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The 950th Anniversary of the Battle of Hastings

The death of Edward the Confessor plunged England into chaos. The crown passed to his kinsman Harold, but rival claimants were already plotting against him; amongst them, William Duke of Normandy. With Harold distracted in the north, William made his move. Landing near Hastings, he pillaged and burned the surrounding area, forcing Harold to march south.

The Battle of Hastings took place on 14 October 1066. Outnumbered and exhausted, Harold’s army had no choice but to fight defensively. At first, his men held their ground as waves of Norman attacks broke on the shield wall, before a false rumour spread that William was dead. Harold’s men broke ranks, leaving themselves vulnerable to counter-attack. Their defensive line fractured and the tide turned decisively against them. With the Anglo-Saxons routed and their king slain, the Norman conquest began in earnest.

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The 150th Anniversary of the Victoria Cross

The award of the Victoria Cross is reserved for ‘gallantry of the highest order’. The medal’s origins can be traced to the Crimean War when journalists were in the field of a major conflict for the first time. Until then the award of medals was reserved for officers. Commanders feared ordinary soldiers would break ranks in a bid for individual glory. The reporting by war correspondents led to a clamour for change.

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The 150th Anniversary of the Victoria Cross (Heroic Acts)

The idea for the medal came to the attention of Prince Albert who, along with Queen Victoria, became a powerful supporter. Albert designed the original medal and named it after his wife. Handmade using bronze taken from a captured Crimean War cannon, the simple cross design bears the inscription ‘For Valour’. The first serviceman to earn the honour was Charles Davis Lucas serving on HMS Hecla who courageously picked up a live shell that had landed on the deck and threw it overboard.

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The 75th Anniversary of the Battle of Britain

Throughout 1939 and 1940, the German blitzkrieg swept through Western Europe. Troops and armoured vehicles directed by radios waged lightning war. With no answer to these short concentrated attacks, countries fell like dominoes one after the other.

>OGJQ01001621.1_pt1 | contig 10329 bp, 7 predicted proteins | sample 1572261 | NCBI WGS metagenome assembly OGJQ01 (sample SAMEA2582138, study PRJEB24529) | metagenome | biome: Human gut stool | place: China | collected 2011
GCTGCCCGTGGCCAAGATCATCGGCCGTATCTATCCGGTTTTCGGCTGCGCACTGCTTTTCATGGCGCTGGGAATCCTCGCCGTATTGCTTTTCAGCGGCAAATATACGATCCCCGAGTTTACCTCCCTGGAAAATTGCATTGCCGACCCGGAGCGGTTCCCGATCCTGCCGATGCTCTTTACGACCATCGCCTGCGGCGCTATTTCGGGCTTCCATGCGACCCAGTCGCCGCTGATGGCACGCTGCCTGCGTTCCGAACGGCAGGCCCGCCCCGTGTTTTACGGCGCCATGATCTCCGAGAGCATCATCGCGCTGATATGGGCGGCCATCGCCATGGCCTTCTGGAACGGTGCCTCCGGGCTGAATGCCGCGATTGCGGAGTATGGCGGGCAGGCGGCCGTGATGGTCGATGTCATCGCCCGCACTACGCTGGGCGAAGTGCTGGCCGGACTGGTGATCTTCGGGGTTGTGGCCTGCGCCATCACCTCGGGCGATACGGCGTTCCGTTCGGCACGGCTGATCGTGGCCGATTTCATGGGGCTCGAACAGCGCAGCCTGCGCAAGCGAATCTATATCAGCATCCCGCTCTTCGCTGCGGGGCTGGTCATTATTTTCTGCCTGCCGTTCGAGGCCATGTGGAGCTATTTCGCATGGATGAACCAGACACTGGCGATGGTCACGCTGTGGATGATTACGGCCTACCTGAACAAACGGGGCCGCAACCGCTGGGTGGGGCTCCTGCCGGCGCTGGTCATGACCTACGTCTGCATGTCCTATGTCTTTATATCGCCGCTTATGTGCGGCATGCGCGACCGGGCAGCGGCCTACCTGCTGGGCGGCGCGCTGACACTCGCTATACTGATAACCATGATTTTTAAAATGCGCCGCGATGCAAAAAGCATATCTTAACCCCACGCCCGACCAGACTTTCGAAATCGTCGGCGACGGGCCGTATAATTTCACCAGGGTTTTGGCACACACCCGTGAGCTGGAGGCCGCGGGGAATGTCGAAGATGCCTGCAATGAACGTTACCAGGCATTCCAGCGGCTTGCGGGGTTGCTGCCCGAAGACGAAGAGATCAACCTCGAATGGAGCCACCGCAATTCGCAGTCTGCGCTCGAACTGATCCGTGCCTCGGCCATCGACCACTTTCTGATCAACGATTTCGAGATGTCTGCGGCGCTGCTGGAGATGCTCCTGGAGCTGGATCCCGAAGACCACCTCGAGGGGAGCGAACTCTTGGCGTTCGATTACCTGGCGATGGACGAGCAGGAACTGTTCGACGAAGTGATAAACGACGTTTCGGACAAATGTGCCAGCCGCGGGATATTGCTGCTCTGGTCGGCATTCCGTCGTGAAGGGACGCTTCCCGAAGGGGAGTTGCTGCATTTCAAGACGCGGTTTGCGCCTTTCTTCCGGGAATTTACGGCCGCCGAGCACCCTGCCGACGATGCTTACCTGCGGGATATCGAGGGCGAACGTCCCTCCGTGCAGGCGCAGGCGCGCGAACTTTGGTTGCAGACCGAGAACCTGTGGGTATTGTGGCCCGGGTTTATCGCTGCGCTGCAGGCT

After the fall of France, Britain was next in Hitler’s sights. But the Royal Air Force (RAF) defied Goering’s Luftwaffe to stave off the immediate threat. Without control of the skies, Hitler was unable to launch his planned seaborne invasion – Operation Sea Lion. The first German defeat of the war would prove to be a crucial turning point.

Making good use of the world’s best radar network, unrivalled Spitfire fighter planes and squadrons of pilots supplemented by Eastern European airmen who had escaped the Nazi scourge, Britain took the fight to Germany – aided and abetted by a key tactical mistake. Provoked by the British bombing of German cities, Hitler switched his focus from strategic to civilian targets, allowing the RAF time to recover and ultimately win the battle.

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The 50th Anniversary of the D-Day Landings

In a bid to turn the tide of the Second World War and defeat Nazi Germany, the Allies conceived D-Day, the largest amphibious assault in military history. Setting out under cover of darkness, Allied forces stormed five Normandy beaches codenamed: Utah, Omaha, Gold, Juno and Sword in a bid to break through a series of defences known as the ‘Atlantic Wall’. By establishing a foothold on mainland Europe for the first time since 1940, they could open a second front.

On 6 June 1944, three airborne divisions were dropped under cover of darkness to secure the flanks, followed by preliminary bombardments at first light before the first troops came ashore. By nightfall, the beachheads were secured, albeit at a cost of around 10,000 casualties, but this was only the beginning of the battle to liberate France, and months of heavy fighting followed.

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